These are big questions to answer, and you may well wonder how that gets you to a diversity and inclusion strategy. So, let me give you a few examples of what this might look like.
How it works in practice
One of the biggest problems a client of mine has identified is a lack of talent. They are keen to recruit anyone, from as wide a range as possible, and believe recruiting more diverse groups can help them reach a wider audience. So they focus on recruitment first, retention second. They review which groups they are currently recruiting from, then review which groups are under-represented and focus on those. Meanwhile, they analyse the retention of people from those groups that they already employ, verifying if they have an inclusive environment. That will help them understand if the new people from a more diverse range of groups will stay and thrive.
Another client I work with is hiring a large group of new people. They have an inclusive culture already and are employing a diverse range of people. However, they are keen to keep it inclusive, so they decided to focus their D&I programme on the onboarding process, making sure new hires understand what is expected in terms of inclusive behaviour. This helps them retain current staff and keep engagement high.
Another client has just discovered that 60% of their top talent is female. They have also found that most of these women leave between the age of 30-40. Not only does it bring a huge cost to replace those that leave, but it also leaves potentially a huge gap in succession planning. So they are focussing on the retention of women, and next will be adding strategies for the advancement of women.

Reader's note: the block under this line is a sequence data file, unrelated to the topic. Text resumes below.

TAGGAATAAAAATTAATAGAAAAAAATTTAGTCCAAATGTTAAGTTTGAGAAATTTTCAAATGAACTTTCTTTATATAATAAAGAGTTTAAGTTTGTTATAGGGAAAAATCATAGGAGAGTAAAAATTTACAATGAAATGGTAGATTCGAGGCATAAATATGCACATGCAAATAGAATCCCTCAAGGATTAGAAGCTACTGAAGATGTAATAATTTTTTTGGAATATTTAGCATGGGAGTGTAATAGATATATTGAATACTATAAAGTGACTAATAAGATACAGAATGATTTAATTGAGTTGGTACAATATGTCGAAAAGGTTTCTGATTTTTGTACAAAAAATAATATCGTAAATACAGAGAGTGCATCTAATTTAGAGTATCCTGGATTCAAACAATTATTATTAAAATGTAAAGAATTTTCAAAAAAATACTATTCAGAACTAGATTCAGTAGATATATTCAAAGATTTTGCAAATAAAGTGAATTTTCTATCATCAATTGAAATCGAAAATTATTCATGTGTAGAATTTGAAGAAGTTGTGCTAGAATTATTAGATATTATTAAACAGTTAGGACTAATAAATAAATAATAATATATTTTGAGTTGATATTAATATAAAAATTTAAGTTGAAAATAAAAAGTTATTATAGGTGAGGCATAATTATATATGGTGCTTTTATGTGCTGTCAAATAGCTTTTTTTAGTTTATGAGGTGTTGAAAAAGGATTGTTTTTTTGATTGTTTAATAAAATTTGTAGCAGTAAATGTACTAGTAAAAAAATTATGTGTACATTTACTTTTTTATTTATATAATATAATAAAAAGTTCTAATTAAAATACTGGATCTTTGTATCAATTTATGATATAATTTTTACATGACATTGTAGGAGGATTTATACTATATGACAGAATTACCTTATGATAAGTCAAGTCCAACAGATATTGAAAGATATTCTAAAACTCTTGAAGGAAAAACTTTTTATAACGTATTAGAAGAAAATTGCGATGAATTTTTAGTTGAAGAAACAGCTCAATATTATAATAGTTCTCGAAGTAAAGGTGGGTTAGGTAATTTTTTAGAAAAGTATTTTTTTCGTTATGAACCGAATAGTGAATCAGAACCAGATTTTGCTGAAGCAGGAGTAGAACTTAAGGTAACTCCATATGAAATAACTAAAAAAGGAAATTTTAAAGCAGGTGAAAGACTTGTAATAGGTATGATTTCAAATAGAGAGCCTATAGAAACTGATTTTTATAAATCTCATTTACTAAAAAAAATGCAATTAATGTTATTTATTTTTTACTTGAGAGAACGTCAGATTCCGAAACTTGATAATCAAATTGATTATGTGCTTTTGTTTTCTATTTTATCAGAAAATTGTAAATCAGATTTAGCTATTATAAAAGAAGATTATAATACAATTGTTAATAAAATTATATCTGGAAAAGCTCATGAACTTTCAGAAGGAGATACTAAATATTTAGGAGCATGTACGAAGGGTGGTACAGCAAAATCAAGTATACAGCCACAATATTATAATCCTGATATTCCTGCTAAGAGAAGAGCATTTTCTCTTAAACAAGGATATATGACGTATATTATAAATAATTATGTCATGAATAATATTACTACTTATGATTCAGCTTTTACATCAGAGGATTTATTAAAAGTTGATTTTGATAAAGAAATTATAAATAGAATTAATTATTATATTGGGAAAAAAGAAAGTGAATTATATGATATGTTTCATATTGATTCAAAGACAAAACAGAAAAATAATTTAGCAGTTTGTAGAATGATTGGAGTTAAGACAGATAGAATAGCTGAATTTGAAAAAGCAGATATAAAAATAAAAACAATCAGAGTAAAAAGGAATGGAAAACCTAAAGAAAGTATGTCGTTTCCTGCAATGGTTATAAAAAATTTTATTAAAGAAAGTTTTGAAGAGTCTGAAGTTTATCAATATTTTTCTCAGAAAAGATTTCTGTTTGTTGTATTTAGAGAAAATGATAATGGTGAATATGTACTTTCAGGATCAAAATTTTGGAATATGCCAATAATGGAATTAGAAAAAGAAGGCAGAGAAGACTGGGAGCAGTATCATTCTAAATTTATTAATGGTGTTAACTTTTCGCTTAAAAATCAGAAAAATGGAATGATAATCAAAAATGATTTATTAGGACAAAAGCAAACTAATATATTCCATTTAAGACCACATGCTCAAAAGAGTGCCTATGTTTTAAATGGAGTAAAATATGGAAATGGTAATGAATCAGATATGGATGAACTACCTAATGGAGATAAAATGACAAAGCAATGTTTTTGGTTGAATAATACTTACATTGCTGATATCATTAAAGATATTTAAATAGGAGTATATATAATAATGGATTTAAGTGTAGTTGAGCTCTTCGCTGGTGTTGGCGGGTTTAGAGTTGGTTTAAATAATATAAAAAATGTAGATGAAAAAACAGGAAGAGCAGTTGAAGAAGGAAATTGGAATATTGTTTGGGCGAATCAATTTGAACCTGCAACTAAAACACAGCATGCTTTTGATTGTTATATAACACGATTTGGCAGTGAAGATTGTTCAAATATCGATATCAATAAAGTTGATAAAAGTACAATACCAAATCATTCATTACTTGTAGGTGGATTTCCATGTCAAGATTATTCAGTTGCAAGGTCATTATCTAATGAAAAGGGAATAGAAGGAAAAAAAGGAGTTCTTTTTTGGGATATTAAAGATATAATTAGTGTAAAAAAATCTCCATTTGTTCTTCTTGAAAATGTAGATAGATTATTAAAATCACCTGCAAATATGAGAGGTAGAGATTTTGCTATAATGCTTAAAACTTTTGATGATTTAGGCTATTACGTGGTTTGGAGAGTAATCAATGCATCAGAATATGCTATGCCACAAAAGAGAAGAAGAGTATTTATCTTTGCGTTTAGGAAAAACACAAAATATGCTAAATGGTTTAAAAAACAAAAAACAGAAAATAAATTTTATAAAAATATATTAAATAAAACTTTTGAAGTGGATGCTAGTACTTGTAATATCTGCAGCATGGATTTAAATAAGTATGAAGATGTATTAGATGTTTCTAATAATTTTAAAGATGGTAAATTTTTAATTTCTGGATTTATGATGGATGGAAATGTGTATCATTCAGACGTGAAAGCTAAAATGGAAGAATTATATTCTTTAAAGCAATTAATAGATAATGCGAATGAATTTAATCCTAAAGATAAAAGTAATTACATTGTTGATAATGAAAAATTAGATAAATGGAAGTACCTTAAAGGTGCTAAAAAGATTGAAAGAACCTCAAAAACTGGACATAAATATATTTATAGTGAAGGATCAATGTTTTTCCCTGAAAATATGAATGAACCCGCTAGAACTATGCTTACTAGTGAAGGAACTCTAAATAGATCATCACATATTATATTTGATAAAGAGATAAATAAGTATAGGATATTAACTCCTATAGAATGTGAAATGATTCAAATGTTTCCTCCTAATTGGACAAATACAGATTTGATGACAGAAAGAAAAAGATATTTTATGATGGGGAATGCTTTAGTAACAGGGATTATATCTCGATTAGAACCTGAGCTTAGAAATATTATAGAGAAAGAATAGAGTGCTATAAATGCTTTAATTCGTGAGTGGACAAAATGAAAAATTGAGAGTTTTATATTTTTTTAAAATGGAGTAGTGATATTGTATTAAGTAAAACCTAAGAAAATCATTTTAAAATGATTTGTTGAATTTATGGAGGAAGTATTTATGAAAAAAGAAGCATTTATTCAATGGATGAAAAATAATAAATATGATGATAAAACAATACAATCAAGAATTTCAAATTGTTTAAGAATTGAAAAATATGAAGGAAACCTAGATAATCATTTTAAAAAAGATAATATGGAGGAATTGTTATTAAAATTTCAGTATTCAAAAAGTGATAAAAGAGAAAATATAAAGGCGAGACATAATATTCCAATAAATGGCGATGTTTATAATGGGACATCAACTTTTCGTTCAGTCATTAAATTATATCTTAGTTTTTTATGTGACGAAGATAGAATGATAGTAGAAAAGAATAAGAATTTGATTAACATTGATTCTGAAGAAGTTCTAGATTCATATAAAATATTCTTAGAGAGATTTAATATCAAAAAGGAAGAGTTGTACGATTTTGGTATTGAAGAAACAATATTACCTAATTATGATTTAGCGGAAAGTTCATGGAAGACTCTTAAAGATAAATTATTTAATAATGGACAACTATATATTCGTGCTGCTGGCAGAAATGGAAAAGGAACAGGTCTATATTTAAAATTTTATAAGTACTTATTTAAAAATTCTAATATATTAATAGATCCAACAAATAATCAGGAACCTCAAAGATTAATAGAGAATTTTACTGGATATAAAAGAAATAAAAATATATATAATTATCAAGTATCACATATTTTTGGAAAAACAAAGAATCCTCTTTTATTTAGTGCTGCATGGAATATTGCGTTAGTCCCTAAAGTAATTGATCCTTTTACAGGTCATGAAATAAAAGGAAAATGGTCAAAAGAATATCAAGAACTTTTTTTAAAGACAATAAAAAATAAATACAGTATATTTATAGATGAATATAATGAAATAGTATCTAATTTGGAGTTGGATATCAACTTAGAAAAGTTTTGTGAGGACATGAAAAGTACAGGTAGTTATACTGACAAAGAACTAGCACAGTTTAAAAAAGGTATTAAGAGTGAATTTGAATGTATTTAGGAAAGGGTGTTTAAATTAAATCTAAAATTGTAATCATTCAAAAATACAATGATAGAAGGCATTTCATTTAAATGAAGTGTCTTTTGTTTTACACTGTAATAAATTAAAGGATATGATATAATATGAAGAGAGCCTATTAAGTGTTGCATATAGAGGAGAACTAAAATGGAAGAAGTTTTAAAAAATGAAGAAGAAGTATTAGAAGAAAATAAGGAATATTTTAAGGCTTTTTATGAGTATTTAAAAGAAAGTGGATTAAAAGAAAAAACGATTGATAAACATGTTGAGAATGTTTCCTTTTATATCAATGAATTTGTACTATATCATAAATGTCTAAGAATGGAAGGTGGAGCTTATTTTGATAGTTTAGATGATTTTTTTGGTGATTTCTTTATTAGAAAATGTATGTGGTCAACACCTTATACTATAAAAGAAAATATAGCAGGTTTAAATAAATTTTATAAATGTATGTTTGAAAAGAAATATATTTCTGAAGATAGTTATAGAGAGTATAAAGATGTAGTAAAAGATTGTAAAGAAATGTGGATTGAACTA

What will you do to design your Diversity and Inclusion Strategy?
So you can clearly see that to design a diversity and inclusion strategy that works for you does require you to get the numbers and find the biggest issues, and it does help to know what others are doing. The key to a good strategy though is to start with you and your organisation. Ask yourself the question “How will a more diverse workforce – that is able to contribute fully in an inclusive environment – help me achieve my business goals?”
If you’re looking to review your existing D&I strategy and start preparing your Diversity & Inclusion strategy for 2021, and would like some support, then take a look at our upcoming training session My Diversity & Inclusion Agenda for 2021. At this session, we’ll cover the topics and trends that have impacted the D&I agenda in 2020, how this is impacting the current D&I landscape, and what it means for organisations. You will apply evaluation techniques to assess impacts on your own organisation and Diversity and Inclusion programme and incorporate new ideas and directions in your Diversity and Inclusion strategy for the next year.
We can also tailor our training programmes to run as bespoke training sessions for organisations, just get in touch to discuss your requirements.